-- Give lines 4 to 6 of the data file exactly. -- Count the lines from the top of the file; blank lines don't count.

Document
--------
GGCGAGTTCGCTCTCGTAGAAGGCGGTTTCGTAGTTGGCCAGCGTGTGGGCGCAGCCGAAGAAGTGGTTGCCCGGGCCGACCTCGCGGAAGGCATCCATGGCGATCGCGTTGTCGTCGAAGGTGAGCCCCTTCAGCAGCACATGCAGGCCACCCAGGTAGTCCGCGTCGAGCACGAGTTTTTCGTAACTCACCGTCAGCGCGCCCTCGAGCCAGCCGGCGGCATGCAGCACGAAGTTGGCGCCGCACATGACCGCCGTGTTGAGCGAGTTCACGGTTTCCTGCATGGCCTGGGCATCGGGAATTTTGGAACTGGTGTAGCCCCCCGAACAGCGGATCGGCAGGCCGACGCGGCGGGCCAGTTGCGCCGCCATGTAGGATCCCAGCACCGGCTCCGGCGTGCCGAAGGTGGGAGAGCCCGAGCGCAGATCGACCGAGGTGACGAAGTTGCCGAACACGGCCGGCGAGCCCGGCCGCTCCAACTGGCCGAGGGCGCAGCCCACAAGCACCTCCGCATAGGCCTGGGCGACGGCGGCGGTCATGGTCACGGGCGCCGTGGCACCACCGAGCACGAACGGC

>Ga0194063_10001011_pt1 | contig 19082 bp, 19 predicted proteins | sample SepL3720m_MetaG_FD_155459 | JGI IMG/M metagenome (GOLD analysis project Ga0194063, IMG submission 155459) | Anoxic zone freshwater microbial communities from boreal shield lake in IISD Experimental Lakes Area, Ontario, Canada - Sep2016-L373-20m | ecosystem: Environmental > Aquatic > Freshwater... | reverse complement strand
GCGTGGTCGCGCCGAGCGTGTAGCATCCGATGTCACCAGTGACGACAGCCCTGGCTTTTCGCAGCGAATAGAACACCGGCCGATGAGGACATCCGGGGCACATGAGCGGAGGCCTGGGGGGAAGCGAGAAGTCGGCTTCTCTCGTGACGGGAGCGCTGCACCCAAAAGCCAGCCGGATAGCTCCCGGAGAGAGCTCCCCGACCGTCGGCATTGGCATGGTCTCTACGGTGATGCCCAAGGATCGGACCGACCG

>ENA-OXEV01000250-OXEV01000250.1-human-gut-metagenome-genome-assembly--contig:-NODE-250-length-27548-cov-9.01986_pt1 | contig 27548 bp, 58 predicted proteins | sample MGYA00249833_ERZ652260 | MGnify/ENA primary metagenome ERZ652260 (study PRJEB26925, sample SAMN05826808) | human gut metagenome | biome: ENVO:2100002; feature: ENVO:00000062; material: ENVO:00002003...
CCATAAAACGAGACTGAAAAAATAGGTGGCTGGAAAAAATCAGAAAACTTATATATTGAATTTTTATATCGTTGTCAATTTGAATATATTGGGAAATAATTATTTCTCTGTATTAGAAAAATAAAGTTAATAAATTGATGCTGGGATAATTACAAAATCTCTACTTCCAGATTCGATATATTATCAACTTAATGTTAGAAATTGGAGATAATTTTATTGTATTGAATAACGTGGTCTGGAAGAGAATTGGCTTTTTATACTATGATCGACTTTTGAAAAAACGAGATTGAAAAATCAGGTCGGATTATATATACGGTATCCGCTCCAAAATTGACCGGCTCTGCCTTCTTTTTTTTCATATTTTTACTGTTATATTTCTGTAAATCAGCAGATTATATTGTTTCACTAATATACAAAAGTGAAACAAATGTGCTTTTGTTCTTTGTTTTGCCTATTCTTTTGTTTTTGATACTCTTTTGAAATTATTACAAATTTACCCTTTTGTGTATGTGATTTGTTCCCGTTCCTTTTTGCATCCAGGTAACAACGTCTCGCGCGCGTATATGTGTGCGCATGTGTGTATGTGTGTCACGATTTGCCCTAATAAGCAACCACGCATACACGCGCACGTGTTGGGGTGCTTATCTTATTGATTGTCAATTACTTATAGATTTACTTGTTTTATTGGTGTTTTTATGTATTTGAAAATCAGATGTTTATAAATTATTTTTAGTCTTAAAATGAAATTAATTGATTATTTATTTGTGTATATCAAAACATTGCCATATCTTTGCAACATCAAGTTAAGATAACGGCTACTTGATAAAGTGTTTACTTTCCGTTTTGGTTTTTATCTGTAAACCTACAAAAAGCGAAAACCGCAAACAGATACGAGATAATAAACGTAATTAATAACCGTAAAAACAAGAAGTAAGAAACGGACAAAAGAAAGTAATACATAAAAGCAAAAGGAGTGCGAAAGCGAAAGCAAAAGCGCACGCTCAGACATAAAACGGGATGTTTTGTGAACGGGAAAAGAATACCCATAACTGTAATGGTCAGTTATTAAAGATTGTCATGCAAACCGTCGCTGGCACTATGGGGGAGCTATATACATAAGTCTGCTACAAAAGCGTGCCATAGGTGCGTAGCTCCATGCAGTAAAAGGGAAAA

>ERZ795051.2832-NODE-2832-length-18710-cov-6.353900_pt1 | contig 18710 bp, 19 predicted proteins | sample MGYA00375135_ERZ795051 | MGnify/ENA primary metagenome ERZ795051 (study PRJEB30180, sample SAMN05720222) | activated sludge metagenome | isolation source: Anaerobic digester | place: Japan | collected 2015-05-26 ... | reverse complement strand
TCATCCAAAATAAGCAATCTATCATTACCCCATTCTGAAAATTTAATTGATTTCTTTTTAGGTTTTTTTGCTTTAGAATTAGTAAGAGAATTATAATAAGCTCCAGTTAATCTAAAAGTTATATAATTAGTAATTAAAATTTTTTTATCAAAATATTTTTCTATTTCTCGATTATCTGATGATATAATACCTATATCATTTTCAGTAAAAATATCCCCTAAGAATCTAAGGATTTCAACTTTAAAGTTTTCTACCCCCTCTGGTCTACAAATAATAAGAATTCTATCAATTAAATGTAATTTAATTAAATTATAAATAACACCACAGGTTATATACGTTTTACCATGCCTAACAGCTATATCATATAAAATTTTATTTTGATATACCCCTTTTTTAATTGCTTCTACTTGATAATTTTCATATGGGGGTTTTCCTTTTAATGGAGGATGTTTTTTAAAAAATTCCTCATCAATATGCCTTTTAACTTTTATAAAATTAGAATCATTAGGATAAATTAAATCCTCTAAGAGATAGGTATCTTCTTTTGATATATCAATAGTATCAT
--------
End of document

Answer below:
>ENA-OXEV01000250-OXEV01000250.1-human-gut-metagenome-genome-assembly--contig:-NODE-250-length-27548-cov-9.01986_pt1 | contig 27548 bp, 58 predicted proteins | sample MGYA00249833_ERZ652260 | MGnify/ENA primary metagenome ERZ652260 (study PRJEB26925, sample SAMN05826808) | human gut metagenome | biome: ENVO:2100002; feature: ENVO:00000062; material: ENVO:00002003...
CCATAAAACGAGACTGAAAAAATAGGTGGCTGGAAAAAATCAGAAAACTTATATATTGAATTTTTATATCGTTGTCAATTTGAATATATTGGGAAATAATTATTTCTCTGTATTAGAAAAATAAAGTTAATAAATTGATGCTGGGATAATTACAAAATCTCTACTTCCAGATTCGATATATTATCAACTTAATGTTAGAAATTGGAGATAATTTTATTGTATTGAATAACGTGGTCTGGAAGAGAATTGGCTTTTTATACTATGATCGACTTTTGAAAAAACGAGATTGAAAAATCAGGTCGGATTATATATACGGTATCCGCTCCAAAATTGACCGGCTCTGCCTTCTTTTTTTTCATATTTTTACTGTTATATTTCTGTAAATCAGCAGATTATATTGTTTCACTAATATACAAAAGTGAAACAAATGTGCTTTTGTTCTTTGTTTTGCCTATTCTTTTGTTTTTGATACTCTTTTGAAATTATTACAAATTTACCCTTTTGTGTATGTGATTTGTTCCCGTTCCTTTTTGCATCCAGGTAACAACGTCTCGCGCGCGTATATGTGTGCGCATGTGTGTATGTGTGTCACGATTTGCCCTAATAAGCAACCACGCATACACGCGCACGTGTTGGGGTGCTTATCTTATTGATTGTCAATTACTTATAGATTTACTTGTTTTATTGGTGTTTTTATGTATTTGAAAATCAGATGTTTATAAATTATTTTTAGTCTTAAAATGAAATTAATTGATTATTTATTTGTGTATATCAAAACATTGCCATATCTTTGCAACATCAAGTTAAGATAACGGCTACTTGATAAAGTGTTTACTTTCCGTTTTGGTTTTTATCTGTAAACCTACAAAAAGCGAAAACCGCAAACAGATACGAGATAATAAACGTAATTAATAACCGTAAAAACAAGAAGTAAGAAACGGACAAAAGAAAGTAATACATAAAAGCAAAAGGAGTGCGAAAGCGAAAGCAAAAGCGCACGCTCAGACATAAAACGGGATGTTTTGTGAACGGGAAAAGAATACCCATAACTGTAATGGTCAGTTATTAAAGATTGTCATGCAAACCGTCGCTGGCACTATGGGGGAGCTATATACATAAGTCTGCTACAAAAGCGTGCCATAGGTGCGTAGCTCCATGCAGTAAAAGGGAAAA

>ERZ795051.2832-NODE-2832-length-18710-cov-6.353900_pt1 | contig 18710 bp, 19 predicted proteins | sample MGYA00375135_ERZ795051 | MGnify/ENA primary metagenome ERZ795051 (study PRJEB30180, sample SAMN05720222) | activated sludge metagenome | isolation source: Anaerobic digester | place: Japan | collected 2015-05-26 ... | reverse complement strand